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take precautions, in order to provide safety. dan: at foothill middle school, parents drop their kids off at school and some admitted talking with them about gun violence, schools are hypervigilant with their safety procedures. oakland schools for the arts notified parents about a student posting a video of himself shooting a gun yesterday morning. police stood watch today. the student was not allowed back on campus. hours after the deadly massacre in uvalde, warriors head coach steve kerr called out the need for universal background checks for gun buyer -- violence. >> when are we going to do something? dan: that was kerr shortly before the playoff game. we spoke one-on-one, with the bay area congresswoman today, who created the legislation that would make those background checks a requirement and he shares his history with coach kerr. >> there's 50 senators, right
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now who refuse to fort -- vote on a background check, that was passed sitting there for two years. reporter: steve kerr is talking about the house bill, known as the bipartisan background checks act. there is no universal law that requires background checks for gun sales and transfers by unlicensed and private sellers. this bill aims to change that and would expand the requirement in every state. north bay congressman mike thompson authored the bill that passed the house twice, but remain stalled in the senate. >> they need to get the courage to do this or we are going to be faced in this very unsafe environment for a long time to come. reporter: for nearly a decade, thompson has been fighting to pass universal gun background check. he is part of a task force that was formed in response to the sandy hook elementary school massacre. thompson stands by coach kerr,
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adding he has been a close ally in the fight. >> he has worked with me on the issue of gun violence prevention for a long time. he is a great ally. he has personal experience with gun violence. his father was murdered. he wants to make a change. . reporter: multiple polls conducted over the last decade show more than 90% of americans support universal gun background checks. california senator alex padilla cosponsored thompson's legislation in the u.s. senate. he is one of 43 senators in support. >> we cannot sit idly by and watch children in america, die to gun violence. >> i'm tired of getting up here and offering condolences to the devastated families throughout there. they will not vote on it because they want to hold onto their own power it is pathetic. dan: the conversation on this topic, far from over.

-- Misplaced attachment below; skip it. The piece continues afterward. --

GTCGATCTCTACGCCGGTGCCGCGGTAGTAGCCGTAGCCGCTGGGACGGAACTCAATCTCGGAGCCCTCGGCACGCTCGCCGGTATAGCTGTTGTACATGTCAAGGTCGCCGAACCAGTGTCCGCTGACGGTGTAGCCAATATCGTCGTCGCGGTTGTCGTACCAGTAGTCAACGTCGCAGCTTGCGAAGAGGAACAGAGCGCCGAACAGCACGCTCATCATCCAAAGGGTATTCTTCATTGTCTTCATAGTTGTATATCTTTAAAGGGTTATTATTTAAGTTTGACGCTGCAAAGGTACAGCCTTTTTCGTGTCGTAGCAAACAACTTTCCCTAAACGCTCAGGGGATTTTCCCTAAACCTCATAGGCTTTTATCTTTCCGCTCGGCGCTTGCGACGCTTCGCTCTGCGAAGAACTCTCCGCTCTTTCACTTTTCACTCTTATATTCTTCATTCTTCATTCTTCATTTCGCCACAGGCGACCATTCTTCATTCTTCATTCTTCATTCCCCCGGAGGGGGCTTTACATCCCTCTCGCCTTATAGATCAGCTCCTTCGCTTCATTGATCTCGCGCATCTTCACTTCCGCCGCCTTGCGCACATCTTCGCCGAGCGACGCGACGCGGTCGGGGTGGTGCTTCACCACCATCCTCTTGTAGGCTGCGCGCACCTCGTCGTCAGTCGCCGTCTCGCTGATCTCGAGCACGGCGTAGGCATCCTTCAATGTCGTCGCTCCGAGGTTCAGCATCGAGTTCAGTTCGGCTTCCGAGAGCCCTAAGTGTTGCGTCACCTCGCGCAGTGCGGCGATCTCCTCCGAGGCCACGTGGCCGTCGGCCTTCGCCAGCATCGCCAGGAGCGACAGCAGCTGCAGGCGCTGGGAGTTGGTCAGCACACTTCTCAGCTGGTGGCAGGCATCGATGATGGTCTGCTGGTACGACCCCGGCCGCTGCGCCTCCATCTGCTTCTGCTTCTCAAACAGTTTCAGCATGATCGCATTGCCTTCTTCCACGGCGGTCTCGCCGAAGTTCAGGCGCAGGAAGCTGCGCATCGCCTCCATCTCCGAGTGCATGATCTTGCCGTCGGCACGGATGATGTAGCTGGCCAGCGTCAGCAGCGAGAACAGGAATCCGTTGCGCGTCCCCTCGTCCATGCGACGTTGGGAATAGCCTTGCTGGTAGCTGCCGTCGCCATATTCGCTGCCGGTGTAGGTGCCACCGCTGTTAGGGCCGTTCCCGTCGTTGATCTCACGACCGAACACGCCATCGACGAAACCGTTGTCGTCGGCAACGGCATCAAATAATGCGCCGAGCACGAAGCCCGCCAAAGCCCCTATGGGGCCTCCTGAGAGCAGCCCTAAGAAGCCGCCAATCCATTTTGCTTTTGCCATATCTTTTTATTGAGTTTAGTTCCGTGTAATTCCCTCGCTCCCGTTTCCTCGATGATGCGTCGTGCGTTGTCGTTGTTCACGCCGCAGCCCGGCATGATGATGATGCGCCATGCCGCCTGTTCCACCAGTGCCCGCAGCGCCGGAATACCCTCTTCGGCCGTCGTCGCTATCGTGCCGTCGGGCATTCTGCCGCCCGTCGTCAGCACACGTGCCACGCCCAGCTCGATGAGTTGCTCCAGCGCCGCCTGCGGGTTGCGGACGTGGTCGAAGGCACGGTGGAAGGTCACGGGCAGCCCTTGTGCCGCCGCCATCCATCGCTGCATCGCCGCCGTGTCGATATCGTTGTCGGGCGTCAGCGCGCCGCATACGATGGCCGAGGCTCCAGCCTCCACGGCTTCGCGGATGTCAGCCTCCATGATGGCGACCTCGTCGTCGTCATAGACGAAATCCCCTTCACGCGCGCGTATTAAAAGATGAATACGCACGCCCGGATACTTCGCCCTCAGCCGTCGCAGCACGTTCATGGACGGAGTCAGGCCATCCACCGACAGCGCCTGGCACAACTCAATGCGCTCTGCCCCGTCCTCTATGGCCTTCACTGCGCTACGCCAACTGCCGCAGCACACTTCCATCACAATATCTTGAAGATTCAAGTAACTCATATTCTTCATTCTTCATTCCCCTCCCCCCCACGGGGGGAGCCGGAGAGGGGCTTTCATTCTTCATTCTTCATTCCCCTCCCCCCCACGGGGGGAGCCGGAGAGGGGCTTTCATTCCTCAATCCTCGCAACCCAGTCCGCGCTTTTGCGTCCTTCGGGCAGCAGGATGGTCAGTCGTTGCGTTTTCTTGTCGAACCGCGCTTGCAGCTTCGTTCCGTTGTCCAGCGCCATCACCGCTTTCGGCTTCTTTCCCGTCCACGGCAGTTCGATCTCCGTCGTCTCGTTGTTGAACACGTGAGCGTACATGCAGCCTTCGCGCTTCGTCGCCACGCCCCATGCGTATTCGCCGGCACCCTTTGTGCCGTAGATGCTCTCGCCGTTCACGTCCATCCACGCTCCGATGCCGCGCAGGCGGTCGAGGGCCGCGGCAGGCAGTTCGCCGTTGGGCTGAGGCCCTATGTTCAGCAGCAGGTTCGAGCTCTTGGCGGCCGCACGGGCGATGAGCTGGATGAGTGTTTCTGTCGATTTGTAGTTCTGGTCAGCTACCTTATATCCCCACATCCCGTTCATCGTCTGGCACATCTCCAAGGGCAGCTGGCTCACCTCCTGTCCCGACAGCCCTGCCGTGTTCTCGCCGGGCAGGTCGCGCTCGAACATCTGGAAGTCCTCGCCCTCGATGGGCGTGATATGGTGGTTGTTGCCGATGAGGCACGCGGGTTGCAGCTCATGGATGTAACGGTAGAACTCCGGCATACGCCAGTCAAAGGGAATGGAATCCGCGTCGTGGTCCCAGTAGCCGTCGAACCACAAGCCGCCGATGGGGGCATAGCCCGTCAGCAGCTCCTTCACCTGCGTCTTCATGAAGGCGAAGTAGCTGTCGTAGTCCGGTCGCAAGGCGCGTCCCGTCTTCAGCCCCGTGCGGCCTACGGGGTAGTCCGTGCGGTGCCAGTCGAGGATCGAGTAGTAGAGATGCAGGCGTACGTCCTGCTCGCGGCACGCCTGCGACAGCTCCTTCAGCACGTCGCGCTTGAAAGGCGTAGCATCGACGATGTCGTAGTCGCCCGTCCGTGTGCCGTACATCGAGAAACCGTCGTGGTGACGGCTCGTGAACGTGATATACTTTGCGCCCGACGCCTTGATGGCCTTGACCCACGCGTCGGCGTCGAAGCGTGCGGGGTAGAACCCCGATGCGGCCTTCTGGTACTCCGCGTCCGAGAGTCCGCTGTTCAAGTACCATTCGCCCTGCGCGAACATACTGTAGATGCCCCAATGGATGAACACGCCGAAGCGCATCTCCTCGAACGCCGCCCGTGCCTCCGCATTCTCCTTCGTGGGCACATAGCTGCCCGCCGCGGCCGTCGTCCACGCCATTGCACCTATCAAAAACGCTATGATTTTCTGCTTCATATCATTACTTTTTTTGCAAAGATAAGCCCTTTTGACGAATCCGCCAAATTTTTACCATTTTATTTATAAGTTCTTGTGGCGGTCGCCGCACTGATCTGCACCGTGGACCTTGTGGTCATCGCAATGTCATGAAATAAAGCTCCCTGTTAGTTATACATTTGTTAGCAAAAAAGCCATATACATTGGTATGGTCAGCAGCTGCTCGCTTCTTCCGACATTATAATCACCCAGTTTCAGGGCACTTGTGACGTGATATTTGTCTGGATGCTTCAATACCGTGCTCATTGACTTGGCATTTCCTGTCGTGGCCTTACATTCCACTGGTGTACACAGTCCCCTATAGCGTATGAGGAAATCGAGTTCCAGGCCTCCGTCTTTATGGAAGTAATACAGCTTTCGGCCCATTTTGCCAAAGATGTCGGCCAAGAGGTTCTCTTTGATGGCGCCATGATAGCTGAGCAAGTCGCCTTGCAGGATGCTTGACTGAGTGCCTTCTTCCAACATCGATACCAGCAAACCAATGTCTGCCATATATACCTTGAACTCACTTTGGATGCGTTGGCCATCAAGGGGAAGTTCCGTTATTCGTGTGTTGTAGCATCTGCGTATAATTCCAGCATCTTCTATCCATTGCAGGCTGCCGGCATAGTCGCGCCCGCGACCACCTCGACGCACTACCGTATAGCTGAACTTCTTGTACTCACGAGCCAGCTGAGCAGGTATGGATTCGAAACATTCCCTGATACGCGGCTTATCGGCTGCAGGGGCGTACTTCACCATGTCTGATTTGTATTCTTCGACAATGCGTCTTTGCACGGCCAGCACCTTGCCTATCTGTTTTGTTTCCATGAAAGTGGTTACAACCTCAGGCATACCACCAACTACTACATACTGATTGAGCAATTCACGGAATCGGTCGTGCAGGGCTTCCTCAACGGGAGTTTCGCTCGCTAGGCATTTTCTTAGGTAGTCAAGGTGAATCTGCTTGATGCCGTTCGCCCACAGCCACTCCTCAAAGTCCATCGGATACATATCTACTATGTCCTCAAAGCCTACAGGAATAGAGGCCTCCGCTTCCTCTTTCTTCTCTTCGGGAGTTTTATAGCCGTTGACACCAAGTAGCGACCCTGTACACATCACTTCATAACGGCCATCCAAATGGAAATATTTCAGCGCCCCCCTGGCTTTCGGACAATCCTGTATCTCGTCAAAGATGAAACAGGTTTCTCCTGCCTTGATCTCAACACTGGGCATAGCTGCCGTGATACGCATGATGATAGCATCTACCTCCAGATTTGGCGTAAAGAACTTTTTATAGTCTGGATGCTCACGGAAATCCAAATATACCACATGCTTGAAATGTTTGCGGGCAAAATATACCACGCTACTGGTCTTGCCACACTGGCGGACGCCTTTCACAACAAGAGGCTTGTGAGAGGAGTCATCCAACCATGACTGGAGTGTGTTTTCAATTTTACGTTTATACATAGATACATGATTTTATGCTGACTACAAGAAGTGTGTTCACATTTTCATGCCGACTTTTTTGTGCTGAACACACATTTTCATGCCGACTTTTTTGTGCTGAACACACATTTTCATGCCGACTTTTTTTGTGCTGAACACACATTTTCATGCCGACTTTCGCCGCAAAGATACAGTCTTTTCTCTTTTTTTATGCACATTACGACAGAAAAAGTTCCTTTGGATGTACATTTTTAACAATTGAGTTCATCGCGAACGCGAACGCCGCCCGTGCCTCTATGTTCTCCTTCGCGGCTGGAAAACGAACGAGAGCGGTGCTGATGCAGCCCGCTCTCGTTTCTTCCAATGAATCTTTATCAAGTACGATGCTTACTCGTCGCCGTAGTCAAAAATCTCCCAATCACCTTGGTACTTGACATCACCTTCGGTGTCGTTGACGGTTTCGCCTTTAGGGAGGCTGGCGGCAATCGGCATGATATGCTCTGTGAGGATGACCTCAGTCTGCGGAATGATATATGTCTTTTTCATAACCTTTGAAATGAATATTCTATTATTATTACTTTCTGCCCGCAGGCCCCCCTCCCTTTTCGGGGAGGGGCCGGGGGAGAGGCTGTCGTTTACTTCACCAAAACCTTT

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we have continuing coverage on the app. we are live streaming 24/7, download the app wherever you stream. ama: no more red flag warning in some parts of the bay area enjoying cold temperatures. abc7news a meteorologist has the details. sandhya: a refreshing change out there. if you are, you're not feeling it. let me show you the view from our east bay hills camera. you can see the marine layer is coming in. we saw it this morning, it started to come up from the south. what we call a southerly surge, creeping all the way up the coastline, heading towards the golden gate and even beyond that near point raise. temperatures have responded down 23 degrees in san carlos compared to 20 hours ago. 14 degrees cooler in oakland. if you go inland, it is still hot. livermore was that 102 today, which was a new record. right now it is 88 and 99 in brentwood.
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heat advisory is still up for solano county. heat illnesses are possible until 11:00 p.m., the advisory remains up. the temperature trend, 7:00 tonight, for inland valleys in the 80's, but temperatures dropping by 11:00 p.m., 50's, 60's for most of you. certainly it will be a nice change of pace tomorrow morning, when you start off lay the 50's and the 60's at 8:00 a.m. -- start off in the 50's and the 60's at 8:00 a.m.. dan: thank you, two years, that is how long it has been since police murdered at george floyd. a look at the lessons learned and what still needs to be done. ama: why people are being told ama: why people are being told to avoid certain parks a i've lived in san francisco for 20 years.
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i'm raising my kids here. this city is now less safe for all of us. chesa boudin is failing to hold repeat offenders accountable. he prosecuted zero fentanyl drug dealing cases, even though nearly 500 people have died of overdoses. i'm voting yes on h to recall chesa boudin now. we can't wait one more day when people are dying on our streets.